Shirley Dent: development editor

Shirley Dent is the communications director of the Institute of Ideas. Shirley writes and comments widely on arts and literature, including a regular blog at Guardian Arts Unlimited. Shirley researched the editorial and bibliographic history of William Blake’s works for her PhD, and co-authored a book on the subject with Jason Whittaker, Radical Blake: afterlife and influence from 1827. In 2007 she contributed to two essay collections on Blake: Women Read William Blake: Opposition is True Friendship and Blake, Modernity and Popular Culture.

Shirley has been involved in the Battle of Ideas debates on the arts since the festival’s launch in 2005, including debates on poetry and dance. In 2008 Shirley is directing the Time Out Battle Satellite programme.

March 2007

Children of Adam

Marriott loses sight of the thing that really unites poetry and classical dance. In a word, form. Instead he plumbs for a degraded notion of both poetry and dance as a sopping wet melodrama of emotion - it’s the ‘let-it-all-hang-out-and-feel-my-pain’ school of art.

January 2007

Masterclasses with the Royal Ballet

What the Dowell/Acosta masterclass shows is how one master conveys to another the essence of something they know inside out, but which will also be different in the hands (and legs!) of another principal. This isn’t about marching to the drum-beat discipline of technique, but about the fluidity of translating a tradition.


Citizen Swan

The illusion of ‘fairy-like’ weightlessness is one that is only achieved by the strongest, best-trained and talented dancers and they rightfully command the stage when displaying their skill. As Darcey Bussell put it in the BBC film The Magic of Swan Lake, ‘everything we work for is in this ballet’.

June 2006

Dance: Russell Maliphant & Sylvie Guillem - PUSH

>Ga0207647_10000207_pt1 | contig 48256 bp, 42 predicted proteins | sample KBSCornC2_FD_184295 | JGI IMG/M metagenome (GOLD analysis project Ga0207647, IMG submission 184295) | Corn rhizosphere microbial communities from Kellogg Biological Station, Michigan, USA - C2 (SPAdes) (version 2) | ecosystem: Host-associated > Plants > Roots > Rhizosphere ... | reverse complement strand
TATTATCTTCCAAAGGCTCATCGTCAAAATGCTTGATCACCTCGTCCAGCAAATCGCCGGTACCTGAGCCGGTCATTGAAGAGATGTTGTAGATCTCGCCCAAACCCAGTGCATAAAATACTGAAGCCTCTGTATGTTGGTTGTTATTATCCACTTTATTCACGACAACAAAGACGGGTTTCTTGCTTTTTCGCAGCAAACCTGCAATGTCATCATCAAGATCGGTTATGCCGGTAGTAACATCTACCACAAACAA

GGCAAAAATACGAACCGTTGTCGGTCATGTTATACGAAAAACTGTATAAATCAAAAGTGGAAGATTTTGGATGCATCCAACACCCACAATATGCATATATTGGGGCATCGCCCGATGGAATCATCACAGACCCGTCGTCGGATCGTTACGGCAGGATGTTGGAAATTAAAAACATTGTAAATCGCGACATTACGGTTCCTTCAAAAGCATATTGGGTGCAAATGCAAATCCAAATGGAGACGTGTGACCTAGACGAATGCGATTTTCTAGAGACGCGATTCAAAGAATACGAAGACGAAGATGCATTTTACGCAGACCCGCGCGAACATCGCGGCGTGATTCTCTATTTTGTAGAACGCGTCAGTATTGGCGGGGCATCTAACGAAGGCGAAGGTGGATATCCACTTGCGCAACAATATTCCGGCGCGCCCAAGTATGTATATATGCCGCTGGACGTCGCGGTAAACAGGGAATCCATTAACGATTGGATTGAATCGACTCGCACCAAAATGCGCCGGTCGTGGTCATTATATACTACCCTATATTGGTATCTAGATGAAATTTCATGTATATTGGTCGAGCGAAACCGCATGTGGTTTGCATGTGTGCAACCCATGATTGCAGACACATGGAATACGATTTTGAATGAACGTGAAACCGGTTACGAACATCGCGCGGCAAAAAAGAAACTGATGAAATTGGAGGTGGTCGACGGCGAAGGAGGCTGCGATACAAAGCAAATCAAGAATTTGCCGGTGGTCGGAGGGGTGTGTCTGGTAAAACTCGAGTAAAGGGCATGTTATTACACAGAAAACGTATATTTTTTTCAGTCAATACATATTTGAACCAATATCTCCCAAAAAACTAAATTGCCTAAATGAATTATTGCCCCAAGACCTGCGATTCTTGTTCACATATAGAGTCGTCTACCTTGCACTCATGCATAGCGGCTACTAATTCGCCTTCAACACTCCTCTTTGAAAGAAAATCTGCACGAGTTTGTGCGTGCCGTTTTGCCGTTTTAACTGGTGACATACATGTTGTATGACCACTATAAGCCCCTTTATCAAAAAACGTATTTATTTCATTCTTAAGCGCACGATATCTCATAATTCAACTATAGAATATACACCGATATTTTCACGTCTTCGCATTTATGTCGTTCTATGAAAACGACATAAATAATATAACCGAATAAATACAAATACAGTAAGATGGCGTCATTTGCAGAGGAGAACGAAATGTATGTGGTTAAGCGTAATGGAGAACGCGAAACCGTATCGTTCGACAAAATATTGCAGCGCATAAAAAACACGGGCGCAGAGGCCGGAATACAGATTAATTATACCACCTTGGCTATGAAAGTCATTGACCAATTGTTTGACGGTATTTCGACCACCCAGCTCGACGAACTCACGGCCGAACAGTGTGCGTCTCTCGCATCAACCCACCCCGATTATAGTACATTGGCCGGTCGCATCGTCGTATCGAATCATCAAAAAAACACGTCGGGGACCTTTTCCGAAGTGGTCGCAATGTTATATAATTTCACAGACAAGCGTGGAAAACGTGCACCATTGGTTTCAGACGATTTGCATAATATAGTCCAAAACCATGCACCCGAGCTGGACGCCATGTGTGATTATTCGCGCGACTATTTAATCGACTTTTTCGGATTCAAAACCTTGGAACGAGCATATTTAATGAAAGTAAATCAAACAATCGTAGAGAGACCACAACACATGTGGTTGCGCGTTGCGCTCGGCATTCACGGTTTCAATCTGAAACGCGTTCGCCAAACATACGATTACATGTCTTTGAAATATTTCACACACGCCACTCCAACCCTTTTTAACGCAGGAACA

Maliphant is at his most cerebral when he is at his most physical and visceral. In Sylvie Guillem he has found a dancer who is perfectly attuned to the intellectual and physical challenge of his choreography.

Save the planet, don’t see the world?

What the debate showed is that for many people who see themselves as politically radical, often thinking of themselves as anti-capitalist and on the side of making a better, more equal world, the idea of social justice has become fatally uncoupled from the idea of progress.

February 2006

A Devilish Exercise: conjuring Marlowe at the Rose

It is undoubtedly a neat idea: entangle Marlowe’s works around the story of Faustus. But you need to be able to live up to the imagination of Marlowe and fill the space of the Rose to pull it off, and Into the Breach were simply not up to the job.

February 2004

Always the Sun - (Man Booker Prize 2004, Longlist)

Surprisingly, it is Cross’ valiant effort to write decently about men doing - or failing to do - the right thing that both touches most and disappoints most.

February 2003

Oryx and Crake - (Man Booker Prize 2003)

Reading Margaret Atwood as an adult is like reading CS Lewis as a child. For me, there is something addictive in their style of writing, their command of narrative, and in the detail of the worlds they bring to life.

December 2002

Interview: Simon Critchley

Although I sympathise with your celebration of humanity’s ability to overcome the worst, through laughter, this wormhole of escapism, I am deeply suspicious of any theory that concludes ‘our wretchedness is our greatness’. Can you really defend this statement?


Culture Wars was included in creativetourists’ Top 25 UK Arts & Culture Blogs 2009.